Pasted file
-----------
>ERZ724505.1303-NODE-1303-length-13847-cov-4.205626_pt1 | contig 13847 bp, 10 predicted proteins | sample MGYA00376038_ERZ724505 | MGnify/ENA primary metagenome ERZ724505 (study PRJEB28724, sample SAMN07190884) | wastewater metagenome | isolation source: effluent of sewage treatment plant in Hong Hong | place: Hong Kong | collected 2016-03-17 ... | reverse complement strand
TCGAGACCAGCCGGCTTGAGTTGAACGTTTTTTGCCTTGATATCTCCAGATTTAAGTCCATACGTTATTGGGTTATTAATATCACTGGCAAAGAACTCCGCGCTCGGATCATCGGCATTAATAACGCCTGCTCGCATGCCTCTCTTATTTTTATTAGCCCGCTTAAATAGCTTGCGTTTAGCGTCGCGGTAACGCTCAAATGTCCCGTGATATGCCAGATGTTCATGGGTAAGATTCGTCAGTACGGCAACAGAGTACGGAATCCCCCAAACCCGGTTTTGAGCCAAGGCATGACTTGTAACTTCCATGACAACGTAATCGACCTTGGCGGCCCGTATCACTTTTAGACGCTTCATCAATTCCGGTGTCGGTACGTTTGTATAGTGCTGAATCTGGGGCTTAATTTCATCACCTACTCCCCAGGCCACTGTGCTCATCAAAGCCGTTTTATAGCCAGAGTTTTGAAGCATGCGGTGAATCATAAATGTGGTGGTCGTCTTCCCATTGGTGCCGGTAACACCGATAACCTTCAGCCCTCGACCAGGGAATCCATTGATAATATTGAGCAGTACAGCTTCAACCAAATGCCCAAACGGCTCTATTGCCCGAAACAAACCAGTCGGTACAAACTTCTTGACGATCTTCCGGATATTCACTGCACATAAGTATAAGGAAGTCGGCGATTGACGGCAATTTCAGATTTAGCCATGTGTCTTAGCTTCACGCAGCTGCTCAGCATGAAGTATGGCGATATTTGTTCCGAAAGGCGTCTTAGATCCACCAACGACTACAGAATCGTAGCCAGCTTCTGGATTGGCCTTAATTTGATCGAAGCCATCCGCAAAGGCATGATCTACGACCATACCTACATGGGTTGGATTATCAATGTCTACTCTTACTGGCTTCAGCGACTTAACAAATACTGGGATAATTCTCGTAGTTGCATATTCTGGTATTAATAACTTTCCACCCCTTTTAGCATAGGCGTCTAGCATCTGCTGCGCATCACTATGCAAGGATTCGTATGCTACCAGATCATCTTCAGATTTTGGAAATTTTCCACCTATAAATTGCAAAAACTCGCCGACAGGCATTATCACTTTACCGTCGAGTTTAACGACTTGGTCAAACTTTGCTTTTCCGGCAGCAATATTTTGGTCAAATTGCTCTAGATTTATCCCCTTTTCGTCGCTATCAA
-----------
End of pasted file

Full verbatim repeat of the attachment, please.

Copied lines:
>ERZ724505.1303-NODE-1303-length-13847-cov-4.205626_pt1 | contig 13847 bp, 10 predicted proteins | sample MGYA00376038_ERZ724505 | MGnify/ENA primary metagenome ERZ724505 (study PRJEB28724, sample SAMN07190884) | wastewater metagenome | isolation source: effluent of sewage treatment plant in Hong Hong | place: Hong Kong | collected 2016-03-17 ... | reverse complement strand
TCGAGACCAGCCGGCTTGAGTTGAACGTTTTTTGCCTTGATATCTCCAGATTTAAGTCCATACGTTATTGGGTTATTAATATCACTGGCAAAGAACTCCGCGCTCGGATCATCGGCATTAATAACGCCTGCTCGCATGCCTCTCTTATTTTTATTAGCCCGCTTAAATAGCTTGCGTTTAGCGTCGCGGTAACGCTCAAATGTCCCGTGATATGCCAGATGTTCATGGGTAAGATTCGTCAGTACGGCAACAGAGTACGGAATCCCCCAAACCCGGTTTTGAGCCAAGGCATGACTTGTAACTTCCATGACAACGTAATCGACCTTGGCGGCCCGTATCACTTTTAGACGCTTCATCAATTCCGGTGTCGGTACGTTTGTATAGTGCTGAATCTGGGGCTTAATTTCATCACCTACTCCCCAGGCCACTGTGCTCATCAAAGCCGTTTTATAGCCAGAGTTTTGAAGCATGCGGTGAATCATAAATGTGGTGGTCGTCTTCCCATTGGTGCCGGTAACACCGATAACCTTCAGCCCTCGACCAGGGAATCCATTGATAATATTGAGCAGTACAGCTTCAACCAAATGCCCAAACGGCTCTATTGCCCGAAACAAACCAGTCGGTACAAACTTCTTGACGATCTTCCGGATATTCACTGCACATAAGTATAAGGAAGTCGGCGATTGACGGCAATTTCAGATTTAGCCATGTGTCTTAGCTTCACGCAGCTGCTCAGCATGAAGTATGGCGATATTTGTTCCGAAAGGCGTCTTAGATCCACCAACGACTACAGAATCGTAGCCAGCTTCTGGATTGGCCTTAATTTGATCGAAGCCATCCGCAAAGGCATGATCTACGACCATACCTACATGGGTTGGATTATCAATGTCTACTCTTACTGGCTTCAGCGACTTAACAAATACTGGGATAATTCTCGTAGTTGCATATTCTGGTATTAATAACTTTCCACCCCTTTTAGCATAGGCGTCTAGCATCTGCTGCGCATCACTATGCAAGGATTCGTATGCTACCAGATCATCTTCAGATTTTGGAAATTTTCCACCTATAAATTGCAAAAACTCGCCGACAGGCATTATCACTTTACCGTCGAGTTTAACGACTTGGTCAAACTTTGCTTTTCCGGCAGCAATATTTTGGTCAAATTGCTCTAGATTTATCCCCTTTTCGTCGCTATCAA